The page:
The objective of this type of activity is to make students comfortable with reading about, analyzing and discussing historical issues, problems, people and events using varying sources. The seminar is broken down into two days. One day one, students will work in groups of 3-4 and focus on evaluating the readings utilizing steps 1-3 from the "6 Steps to Critical Reading" document. This is to ensure that all students are comfortable with the content and language of the documents. Participation on day 1 does NOT exonerate you from participating on day 2, and students are urged to work carefully and deliberately through the documents on Day 1 with their small group. On Day 2, the class will perform an inner circle/outer circle seminar where the focus will rely specifically on steps 4-6 of the "6 Steps to Critical Reading" document.
You will need to complete the assigned reading(s) thoroughly before you come to class. I want to see and hear evidence that you have actively read and understand the documents. Notes in your journal as well as thoughtful notes on the discussion handout. You should have well thought out comments and questions that you would like to pose during the discussion. In other words, have an intellectual conversation with the documents. Ideally, the questions you generate should fall in line under one of the categories of "What Questions Do We Ask of The Past? Thinking Like A Historian".
When you come into class, pick up a discussion sheet. Find three colleagues and arrange your desks, facing each other, so that you can engage in a conversation regarding the reading.
All students should have their documents/readings, discussion sheet, and a writing utensil with them. Starting at the beginning of the reading (go figure), your group should review the information using the steps outlined in the "6 Steps to Critical Reading". In addition, I will supply 4-5 questions that will steer you in the direction of higher-order, critical thinking. You are urged to utilize these questions ONLY if your group is having a hard time engaging in discussion or if you think you have exhausted your knowledge base.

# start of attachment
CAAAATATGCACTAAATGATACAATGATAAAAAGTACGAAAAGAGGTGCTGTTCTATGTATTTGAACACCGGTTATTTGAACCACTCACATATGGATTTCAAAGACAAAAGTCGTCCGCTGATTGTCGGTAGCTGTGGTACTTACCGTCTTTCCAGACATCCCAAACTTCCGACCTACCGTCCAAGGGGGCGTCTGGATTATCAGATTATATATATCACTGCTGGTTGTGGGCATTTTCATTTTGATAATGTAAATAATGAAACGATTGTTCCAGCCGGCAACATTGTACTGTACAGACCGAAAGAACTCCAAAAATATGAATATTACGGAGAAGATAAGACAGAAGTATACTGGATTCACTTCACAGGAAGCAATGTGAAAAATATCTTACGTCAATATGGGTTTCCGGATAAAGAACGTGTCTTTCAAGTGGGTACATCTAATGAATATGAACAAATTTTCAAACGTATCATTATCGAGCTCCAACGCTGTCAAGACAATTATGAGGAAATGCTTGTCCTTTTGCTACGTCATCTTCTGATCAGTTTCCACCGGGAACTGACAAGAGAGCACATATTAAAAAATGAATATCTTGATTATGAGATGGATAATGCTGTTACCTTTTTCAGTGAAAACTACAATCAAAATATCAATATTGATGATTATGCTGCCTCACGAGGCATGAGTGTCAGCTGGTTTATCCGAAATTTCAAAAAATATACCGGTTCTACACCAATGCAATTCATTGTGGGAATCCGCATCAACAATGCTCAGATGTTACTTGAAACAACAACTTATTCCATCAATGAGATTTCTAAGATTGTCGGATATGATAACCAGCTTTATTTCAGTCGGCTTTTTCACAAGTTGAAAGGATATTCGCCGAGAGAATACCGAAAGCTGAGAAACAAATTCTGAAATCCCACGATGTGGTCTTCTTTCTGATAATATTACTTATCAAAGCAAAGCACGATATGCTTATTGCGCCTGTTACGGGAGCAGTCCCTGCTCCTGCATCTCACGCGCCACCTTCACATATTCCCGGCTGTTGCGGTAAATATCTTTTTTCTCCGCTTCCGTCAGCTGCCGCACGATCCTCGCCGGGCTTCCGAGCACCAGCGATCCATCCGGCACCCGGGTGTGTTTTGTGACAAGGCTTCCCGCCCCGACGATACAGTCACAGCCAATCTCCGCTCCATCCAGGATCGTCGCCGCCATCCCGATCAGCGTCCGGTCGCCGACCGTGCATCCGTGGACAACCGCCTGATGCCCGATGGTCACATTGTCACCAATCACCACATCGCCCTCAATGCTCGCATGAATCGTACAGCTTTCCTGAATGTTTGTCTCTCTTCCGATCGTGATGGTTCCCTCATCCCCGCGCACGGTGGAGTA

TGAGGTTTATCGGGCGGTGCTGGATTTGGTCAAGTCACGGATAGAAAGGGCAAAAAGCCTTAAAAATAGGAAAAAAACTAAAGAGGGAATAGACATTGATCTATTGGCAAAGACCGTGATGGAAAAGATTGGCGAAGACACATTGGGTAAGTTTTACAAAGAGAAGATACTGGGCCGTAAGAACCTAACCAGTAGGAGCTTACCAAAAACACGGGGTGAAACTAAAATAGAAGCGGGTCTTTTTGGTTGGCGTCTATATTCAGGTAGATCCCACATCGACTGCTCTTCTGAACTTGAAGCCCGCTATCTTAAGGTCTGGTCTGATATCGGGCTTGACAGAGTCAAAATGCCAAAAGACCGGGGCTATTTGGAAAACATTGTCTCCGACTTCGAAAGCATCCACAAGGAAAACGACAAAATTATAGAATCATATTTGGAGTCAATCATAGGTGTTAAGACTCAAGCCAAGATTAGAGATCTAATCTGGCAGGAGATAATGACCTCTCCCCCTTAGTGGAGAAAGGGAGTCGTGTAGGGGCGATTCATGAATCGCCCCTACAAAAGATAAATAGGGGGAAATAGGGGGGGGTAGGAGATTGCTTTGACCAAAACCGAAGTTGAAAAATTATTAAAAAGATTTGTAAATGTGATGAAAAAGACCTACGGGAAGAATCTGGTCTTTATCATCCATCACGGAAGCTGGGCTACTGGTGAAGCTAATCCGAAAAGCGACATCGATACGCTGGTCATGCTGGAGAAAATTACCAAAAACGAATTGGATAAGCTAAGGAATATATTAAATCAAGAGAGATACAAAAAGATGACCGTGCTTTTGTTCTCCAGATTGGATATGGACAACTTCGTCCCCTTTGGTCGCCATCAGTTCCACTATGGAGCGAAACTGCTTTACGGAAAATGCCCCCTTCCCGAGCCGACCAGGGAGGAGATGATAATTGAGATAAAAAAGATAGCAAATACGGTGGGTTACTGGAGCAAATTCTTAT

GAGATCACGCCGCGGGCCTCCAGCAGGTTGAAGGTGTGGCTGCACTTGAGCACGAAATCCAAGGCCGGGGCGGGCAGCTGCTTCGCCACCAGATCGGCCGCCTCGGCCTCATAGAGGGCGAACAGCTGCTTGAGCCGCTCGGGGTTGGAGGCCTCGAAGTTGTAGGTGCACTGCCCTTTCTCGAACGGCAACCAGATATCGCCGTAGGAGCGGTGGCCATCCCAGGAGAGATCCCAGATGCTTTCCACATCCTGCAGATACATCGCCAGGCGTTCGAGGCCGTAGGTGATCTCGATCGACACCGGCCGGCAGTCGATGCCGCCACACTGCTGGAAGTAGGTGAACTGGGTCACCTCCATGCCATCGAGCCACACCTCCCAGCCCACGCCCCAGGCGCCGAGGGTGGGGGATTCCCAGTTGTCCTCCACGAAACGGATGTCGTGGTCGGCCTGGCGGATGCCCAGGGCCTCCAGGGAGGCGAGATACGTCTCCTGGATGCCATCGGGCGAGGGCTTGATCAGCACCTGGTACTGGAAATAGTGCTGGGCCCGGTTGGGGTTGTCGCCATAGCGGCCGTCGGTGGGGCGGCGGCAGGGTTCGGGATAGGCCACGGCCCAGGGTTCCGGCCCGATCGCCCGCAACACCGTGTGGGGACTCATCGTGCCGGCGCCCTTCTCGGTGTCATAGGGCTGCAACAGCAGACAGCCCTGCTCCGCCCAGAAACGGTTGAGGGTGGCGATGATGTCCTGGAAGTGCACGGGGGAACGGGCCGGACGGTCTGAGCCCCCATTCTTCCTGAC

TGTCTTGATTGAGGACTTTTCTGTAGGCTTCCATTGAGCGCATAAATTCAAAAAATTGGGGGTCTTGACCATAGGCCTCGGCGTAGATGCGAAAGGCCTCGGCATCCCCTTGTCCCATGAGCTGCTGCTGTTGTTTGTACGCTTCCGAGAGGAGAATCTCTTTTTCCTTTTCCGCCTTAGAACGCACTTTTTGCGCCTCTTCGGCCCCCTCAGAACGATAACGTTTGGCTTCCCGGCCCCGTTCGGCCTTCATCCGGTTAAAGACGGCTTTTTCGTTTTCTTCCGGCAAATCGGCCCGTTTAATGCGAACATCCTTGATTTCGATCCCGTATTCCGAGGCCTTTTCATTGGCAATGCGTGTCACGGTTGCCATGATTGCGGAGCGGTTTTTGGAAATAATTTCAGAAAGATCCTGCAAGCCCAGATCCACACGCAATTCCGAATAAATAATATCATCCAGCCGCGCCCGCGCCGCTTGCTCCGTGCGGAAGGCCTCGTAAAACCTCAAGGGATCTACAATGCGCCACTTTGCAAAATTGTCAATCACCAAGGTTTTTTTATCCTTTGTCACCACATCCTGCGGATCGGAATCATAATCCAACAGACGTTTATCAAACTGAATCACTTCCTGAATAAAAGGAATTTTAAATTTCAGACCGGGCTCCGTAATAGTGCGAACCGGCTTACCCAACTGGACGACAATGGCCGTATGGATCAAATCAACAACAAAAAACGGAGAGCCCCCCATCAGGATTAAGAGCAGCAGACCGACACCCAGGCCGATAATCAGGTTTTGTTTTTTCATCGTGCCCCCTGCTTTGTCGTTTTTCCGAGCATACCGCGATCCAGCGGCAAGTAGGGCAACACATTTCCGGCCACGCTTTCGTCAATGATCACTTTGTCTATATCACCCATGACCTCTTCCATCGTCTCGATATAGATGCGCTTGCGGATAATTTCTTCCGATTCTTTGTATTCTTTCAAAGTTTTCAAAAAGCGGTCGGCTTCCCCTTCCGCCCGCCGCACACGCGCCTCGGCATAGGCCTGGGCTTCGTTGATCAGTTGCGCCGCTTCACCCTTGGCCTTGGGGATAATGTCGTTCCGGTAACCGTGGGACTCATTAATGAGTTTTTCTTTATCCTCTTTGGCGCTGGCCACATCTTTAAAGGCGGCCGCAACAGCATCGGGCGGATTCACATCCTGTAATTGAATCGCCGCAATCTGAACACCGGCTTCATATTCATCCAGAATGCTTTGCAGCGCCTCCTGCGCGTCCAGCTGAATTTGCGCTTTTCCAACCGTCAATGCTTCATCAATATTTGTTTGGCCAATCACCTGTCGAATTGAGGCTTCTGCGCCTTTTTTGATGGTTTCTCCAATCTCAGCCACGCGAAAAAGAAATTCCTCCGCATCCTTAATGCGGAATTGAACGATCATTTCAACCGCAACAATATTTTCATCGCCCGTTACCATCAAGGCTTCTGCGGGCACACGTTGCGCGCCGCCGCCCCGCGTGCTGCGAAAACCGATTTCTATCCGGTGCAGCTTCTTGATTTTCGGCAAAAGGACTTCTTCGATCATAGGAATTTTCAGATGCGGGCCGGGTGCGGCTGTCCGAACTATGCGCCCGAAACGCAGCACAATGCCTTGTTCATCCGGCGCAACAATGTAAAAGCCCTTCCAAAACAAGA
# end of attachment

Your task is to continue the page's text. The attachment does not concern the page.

With five minutes left, groups will work to generate potential questions and advanced discussion points for Day 2 of the Socratic Seminar.
As you come into class for Socratic Circles, pick up a discussion sheet. I will choose the group that will start in the inner circle and the outer circle. Groups will both get a chance to be in both inner and outer circles.
Every student will have their documents, discussion sheet and a pen or pencil. All students will take notes on key points, questions posed and points of view in the left column of the discussion sheet. Any thoughts, questions, or differing points of view discussed, should be written in the right hand column. I want to see evidence of your active participation and thinking processes during the discussion whether it is in the inner or outer circle. The inner circle is the active circle and the outer circle is the passive observation circle.
Inner-Circle Responsibilities: All students in the Inner-Circle will participate in active discussion directly. I will pose the first question and then it is up to you, the students, to lead the discussion. Address the question and discuss deeper meaning and thoughtful answers while posing new questions to delve deeper into the topic.
After about 10 minutes or so I will stop the discussion and turn to the outer circle. At this time the outer circle has a chance to make comments or ask questions. Then the groups exchange positions and round 2 will begin with the next question being posed by me.
Grading of this Assignment: Your grade will be based on the following criteria: